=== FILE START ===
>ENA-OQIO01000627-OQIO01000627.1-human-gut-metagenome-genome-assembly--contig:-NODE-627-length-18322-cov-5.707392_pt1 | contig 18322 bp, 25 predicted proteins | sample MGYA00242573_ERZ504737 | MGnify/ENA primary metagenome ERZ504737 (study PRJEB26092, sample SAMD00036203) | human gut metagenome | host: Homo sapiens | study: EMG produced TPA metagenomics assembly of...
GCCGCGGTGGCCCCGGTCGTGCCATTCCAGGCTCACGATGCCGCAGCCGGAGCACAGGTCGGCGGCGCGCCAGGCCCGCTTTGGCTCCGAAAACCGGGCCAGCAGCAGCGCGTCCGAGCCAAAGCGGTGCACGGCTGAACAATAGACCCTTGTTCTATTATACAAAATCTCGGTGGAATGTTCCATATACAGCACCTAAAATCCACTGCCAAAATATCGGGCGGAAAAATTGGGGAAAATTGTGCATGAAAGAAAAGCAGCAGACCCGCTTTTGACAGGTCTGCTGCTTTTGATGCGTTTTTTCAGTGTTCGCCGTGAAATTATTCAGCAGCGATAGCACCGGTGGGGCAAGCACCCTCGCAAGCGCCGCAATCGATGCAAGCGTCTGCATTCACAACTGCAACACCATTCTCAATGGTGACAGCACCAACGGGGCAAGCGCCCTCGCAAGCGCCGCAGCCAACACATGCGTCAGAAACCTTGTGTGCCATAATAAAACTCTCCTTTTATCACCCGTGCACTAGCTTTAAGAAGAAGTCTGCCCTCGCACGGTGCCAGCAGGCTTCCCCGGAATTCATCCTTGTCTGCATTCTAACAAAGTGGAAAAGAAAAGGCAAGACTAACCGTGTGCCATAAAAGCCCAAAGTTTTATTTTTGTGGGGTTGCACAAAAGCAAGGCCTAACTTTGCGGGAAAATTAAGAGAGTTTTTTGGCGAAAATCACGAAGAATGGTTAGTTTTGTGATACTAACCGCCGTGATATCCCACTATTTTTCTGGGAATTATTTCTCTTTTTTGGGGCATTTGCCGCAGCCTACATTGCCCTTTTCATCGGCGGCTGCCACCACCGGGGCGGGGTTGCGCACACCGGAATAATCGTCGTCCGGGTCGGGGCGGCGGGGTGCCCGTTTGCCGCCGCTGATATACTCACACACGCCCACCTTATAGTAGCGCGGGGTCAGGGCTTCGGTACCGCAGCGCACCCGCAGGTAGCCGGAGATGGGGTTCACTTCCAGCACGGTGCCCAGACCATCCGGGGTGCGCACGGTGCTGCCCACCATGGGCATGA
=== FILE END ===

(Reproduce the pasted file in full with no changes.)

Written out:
>ENA-OQIO01000627-OQIO01000627.1-human-gut-metagenome-genome-assembly--contig:-NODE-627-length-18322-cov-5.707392_pt1 | contig 18322 bp, 25 predicted proteins | sample MGYA00242573_ERZ504737 | MGnify/ENA primary metagenome ERZ504737 (study PRJEB26092, sample SAMD00036203) | human gut metagenome | host: Homo sapiens | study: EMG produced TPA metagenomics assembly of...
GCCGCGGTGGCCCCGGTCGTGCCATTCCAGGCTCACGATGCCGCAGCCGGAGCACAGGTCGGCGGCGCGCCAGGCCCGCTTTGGCTCCGAAAACCGGGCCAGCAGCAGCGCGTCCGAGCCAAAGCGGTGCACGGCTGAACAATAGACCCTTGTTCTATTATACAAAATCTCGGTGGAATGTTCCATATACAGCACCTAAAATCCACTGCCAAAATATCGGGCGGAAAAATTGGGGAAAATTGTGCATGAAAGAAAAGCAGCAGACCCGCTTTTGACAGGTCTGCTGCTTTTGATGCGTTTTTTCAGTGTTCGCCGTGAAATTATTCAGCAGCGATAGCACCGGTGGGGCAAGCACCCTCGCAAGCGCCGCAATCGATGCAAGCGTCTGCATTCACAACTGCAACACCATTCTCAATGGTGACAGCACCAACGGGGCAAGCGCCCTCGCAAGCGCCGCAGCCAACACATGCGTCAGAAACCTTGTGTGCCATAATAAAACTCTCCTTTTATCACCCGTGCACTAGCTTTAAGAAGAAGTCTGCCCTCGCACGGTGCCAGCAGGCTTCCCCGGAATTCATCCTTGTCTGCATTCTAACAAAGTGGAAAAGAAAAGGCAAGACTAACCGTGTGCCATAAAAGCCCAAAGTTTTATTTTTGTGGGGTTGCACAAAAGCAAGGCCTAACTTTGCGGGAAAATTAAGAGAGTTTTTTGGCGAAAATCACGAAGAATGGTTAGTTTTGTGATACTAACCGCCGTGATATCCCACTATTTTTCTGGGAATTATTTCTCTTTTTTGGGGCATTTGCCGCAGCCTACATTGCCCTTTTCATCGGCGGCTGCCACCACCGGGGCGGGGTTGCGCACACCGGAATAATCGTCGTCCGGGTCGGGGCGGCGGGGTGCCCGTTTGCCGCCGCTGATATACTCACACACGCCCACCTTATAGTAGCGCGGGGTCAGGGCTTCGGTACCGCAGCGCACCCGCAGGTAGCCGGAGATGGGGTTCACTTCCAGCACGGTGCCCAGACCATCCGGGGTGCGCACGGTGCTGCCCACCATGGGCATGA